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Michael Fagans / The Californian

Joe Elasco listens in at the start of the Kern County Board of Supervisors meeting Tuesday afternoon. Elasco and many others were in attendance as the supervisors were expected to take a second vote on a possible medical marijuana dispensary ban.

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Felix Adamo / The Californian

Jeff Clark yells "it's against the law" as he storms out of the Board of Supervisors meeting before the vote on the medical marijuana dispensary issue. He would later say outside the chambers that "he can't tolerate this kangaroo court."

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Felix Adamo / The Californian

Kern County supervisors unanimously voted to ban storefront medical marijuana cooperatives.

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Felix Adamo / The Californian

Kern County Sheriff deputies line the lobby outside the Board of Supervisors chambers as the overflow crowd filed out after the vote on medical marijuana dispensaries.

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Felix Adamo / The Californian

Frederick Richman (green hat) and other pro-medical marijuana supporters listen as the Board of Supervisors prepares to vote on the medical marijuana issue.

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Felix Adamo / The Californian

Once again it was an overflow crowd at the Board of Supervisors meeting for the medical marijuana vote.

The crowd in the Kern County Board of Supervisors chambers erupted with shouts of rage laced with profanity Tuesday after supervisors unanimously passed a ban on store-front medical marijuana collectives in unincorporated Kern County.

Pot workers, patients, caregivers and their attorneys vowed to immediately launch a referendum to reverse the decision and sue the county to block the ban from taking effect in 30 days.

But the biggest immediate impact of the supervisors' actions could be to the large number of marijuana grows that instantly became illegal Tuesday when supervisors passed an emergency ordinance that limited the number of plants that could be grown on any parcel of property to 12 or less.

Asked how many teams of deputies he had ready to execute raids on marijuana grows, Sheriff Donny Youngblood smiled.

"If I had a marijuana grow right now, I'd be cutting back to 12 plants," Youngblood said. "And I mean tonight."

Supervisors took Youngblood seriously when he told them about a marijuana grow that had been raided just that morning where 17 out-of-county medical marijuana cards were used to power a grow with more than 1,000 plants.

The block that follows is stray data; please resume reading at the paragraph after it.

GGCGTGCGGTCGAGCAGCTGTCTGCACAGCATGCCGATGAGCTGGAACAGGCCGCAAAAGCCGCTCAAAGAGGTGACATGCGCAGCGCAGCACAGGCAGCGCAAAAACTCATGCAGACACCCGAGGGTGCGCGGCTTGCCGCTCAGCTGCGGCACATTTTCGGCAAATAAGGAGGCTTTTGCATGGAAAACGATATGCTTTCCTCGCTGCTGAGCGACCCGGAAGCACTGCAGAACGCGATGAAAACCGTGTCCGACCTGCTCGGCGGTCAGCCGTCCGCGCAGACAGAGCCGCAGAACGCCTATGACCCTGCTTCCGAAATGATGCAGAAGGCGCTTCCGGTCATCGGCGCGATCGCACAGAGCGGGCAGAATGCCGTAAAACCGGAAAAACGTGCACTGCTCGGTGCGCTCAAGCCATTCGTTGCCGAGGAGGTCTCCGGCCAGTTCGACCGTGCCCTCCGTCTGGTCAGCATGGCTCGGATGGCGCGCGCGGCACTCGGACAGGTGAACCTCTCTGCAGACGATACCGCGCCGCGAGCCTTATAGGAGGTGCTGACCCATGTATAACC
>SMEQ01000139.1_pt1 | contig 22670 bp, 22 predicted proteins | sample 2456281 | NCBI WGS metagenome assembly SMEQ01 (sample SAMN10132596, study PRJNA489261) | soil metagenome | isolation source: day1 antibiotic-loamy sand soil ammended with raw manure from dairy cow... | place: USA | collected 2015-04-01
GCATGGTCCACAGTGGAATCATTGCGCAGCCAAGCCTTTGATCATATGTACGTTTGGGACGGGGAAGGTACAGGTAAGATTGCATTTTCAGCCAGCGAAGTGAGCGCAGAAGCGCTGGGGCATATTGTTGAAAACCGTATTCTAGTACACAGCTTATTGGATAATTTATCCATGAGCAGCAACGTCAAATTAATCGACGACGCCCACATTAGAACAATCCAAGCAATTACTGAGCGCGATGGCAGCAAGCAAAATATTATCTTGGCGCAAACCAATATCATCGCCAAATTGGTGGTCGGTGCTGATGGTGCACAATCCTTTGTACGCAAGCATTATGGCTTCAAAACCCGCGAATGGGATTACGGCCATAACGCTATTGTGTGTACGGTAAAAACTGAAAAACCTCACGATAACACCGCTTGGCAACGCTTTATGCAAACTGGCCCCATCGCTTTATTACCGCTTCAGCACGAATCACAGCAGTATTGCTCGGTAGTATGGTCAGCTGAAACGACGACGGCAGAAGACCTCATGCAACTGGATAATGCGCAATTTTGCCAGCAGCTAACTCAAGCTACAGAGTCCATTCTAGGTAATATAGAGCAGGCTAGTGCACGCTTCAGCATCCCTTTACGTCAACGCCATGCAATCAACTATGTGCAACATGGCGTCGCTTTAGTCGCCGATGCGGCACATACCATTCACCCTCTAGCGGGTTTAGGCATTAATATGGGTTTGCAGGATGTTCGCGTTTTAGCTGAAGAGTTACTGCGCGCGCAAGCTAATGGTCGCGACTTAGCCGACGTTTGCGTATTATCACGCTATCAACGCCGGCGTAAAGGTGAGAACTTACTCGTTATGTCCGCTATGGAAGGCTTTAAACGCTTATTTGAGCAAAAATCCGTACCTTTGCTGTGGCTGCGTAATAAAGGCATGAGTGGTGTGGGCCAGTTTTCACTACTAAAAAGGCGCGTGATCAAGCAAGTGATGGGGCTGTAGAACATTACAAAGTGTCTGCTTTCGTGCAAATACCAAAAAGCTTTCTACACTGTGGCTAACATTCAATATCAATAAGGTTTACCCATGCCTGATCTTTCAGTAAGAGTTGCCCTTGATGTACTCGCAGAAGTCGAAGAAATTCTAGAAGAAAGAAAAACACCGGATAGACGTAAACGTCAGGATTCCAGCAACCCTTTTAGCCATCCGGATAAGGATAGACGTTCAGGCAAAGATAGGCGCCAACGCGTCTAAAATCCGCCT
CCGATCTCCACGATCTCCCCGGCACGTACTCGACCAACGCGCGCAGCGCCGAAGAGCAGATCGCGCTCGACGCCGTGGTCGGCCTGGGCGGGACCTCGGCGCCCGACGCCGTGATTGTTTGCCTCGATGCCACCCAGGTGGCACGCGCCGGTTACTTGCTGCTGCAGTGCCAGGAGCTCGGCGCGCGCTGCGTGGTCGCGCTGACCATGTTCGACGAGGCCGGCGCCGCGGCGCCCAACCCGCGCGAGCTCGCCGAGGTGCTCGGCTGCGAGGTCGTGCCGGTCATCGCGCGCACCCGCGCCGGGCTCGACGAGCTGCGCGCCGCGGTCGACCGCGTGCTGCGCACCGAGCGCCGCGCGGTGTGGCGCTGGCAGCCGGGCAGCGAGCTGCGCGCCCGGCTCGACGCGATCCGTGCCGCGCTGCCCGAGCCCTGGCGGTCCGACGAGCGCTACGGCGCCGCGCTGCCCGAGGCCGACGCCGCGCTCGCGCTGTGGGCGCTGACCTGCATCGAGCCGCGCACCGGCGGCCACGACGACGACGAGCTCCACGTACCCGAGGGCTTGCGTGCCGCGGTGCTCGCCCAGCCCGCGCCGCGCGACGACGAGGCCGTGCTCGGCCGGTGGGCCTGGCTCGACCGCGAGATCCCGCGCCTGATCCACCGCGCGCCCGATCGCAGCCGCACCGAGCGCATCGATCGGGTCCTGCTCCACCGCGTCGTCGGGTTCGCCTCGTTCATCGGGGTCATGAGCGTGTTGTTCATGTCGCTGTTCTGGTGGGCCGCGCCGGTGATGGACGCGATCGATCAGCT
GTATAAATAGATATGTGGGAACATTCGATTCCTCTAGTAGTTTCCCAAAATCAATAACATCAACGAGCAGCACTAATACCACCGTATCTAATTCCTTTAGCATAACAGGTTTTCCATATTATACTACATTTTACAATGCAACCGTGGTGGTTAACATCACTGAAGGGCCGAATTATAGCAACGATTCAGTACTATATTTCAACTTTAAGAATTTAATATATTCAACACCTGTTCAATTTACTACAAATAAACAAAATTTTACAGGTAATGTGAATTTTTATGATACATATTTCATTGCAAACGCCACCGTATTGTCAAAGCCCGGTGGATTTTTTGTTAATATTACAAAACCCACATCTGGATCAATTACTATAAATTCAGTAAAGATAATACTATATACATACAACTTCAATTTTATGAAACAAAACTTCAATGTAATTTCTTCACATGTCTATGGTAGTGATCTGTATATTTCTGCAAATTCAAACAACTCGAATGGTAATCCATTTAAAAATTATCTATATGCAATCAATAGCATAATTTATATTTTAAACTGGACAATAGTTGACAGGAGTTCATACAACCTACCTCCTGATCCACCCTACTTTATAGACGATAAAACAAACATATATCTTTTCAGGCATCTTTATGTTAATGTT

Around the grow, at Fairfax and Panama, were 17 booby traps -- shotgun shells rigged to fire at head or waist level.

"This was a catastrophe waiting to happen," Youngblood said.

The vote to create the emergency ordinance was unanimous.

But, for the people in the supervisors' chambers, the decision that angered them most was the ban on store-front collectives or cooperatives and the sale of edible marijuana products.

They had been rallying against the proposed ban in front of Kern County Superior Court since early Tuesday morning and they were fired up when the vote took place at about 6:30 p.m.

The only option the ordinance leaves patients who rely on marijuana to battle AIDS, cancer and a host of other illnesses is to go to a drug dealer, said attorney Phil Ganong.

"They want us to go to the back alleys so the sheriff can arrest us," he said.

Kern County Counsel Theresa Goldner said that, in her reading of the law, the county is not prohibited from adopting tougher restrictions on medical marijuana than state law up to and including a ban on storefront operations.

But she admitted other attorneys disagree with her.

"There is a difference of opinion on that. Two other attorneys have different opinions than I do on that. I disagree with them," she said.

Ganong said the county would be sued immediately.

But it was when Goldner suggested that medical marijuana patients can find a caregiver to supply their drug for them with just "a few computer key strokes," that Ganong lost his cool, standing up in the middle of the meeting to challenge her statement.

The room erupted into shouting and the small army of Kern County Sheriff's deputies stationed in the chambers cleared the room while Supervisor Mike Maggard called a five-minute recess to restore calm.

Supervisors showed sympathy for a host of patients who shared what the drug does for them.

Ana Ortiz said she was sidelined by the legal drugs she was prescribed for her illness. Medical marijuana changed that.

"They had me on so many medications I wasn't allowed to take care of my grandchildren," she said. "I can now take care of my five grandchildren. I can now take part in my community. I can now take part in my church."

Pony R. Horton of Tehachapi, a long-term AIDS patient, said medical marijuana is keeping him alive by helping him eat.

But he said getting his medicine would be hard if the ban on collectives passed because he won't be able to grow it.

"I grow pot as well as I sing and I sing well enough to turn this microphone into a typewriter," he quipped.

Supervisor Karen Goh said Goldner convinced her that patients would have the opportunity to find their medicine if the ban was passed.

"My intention is not to dispute any of the heartfelt testimony you shared with us," said Supervisor Zack Scrivner, adding that he's sure patients are experiencing relief from their medical conditions. "I'm just trying to address some adverse impacts to businesses in my district."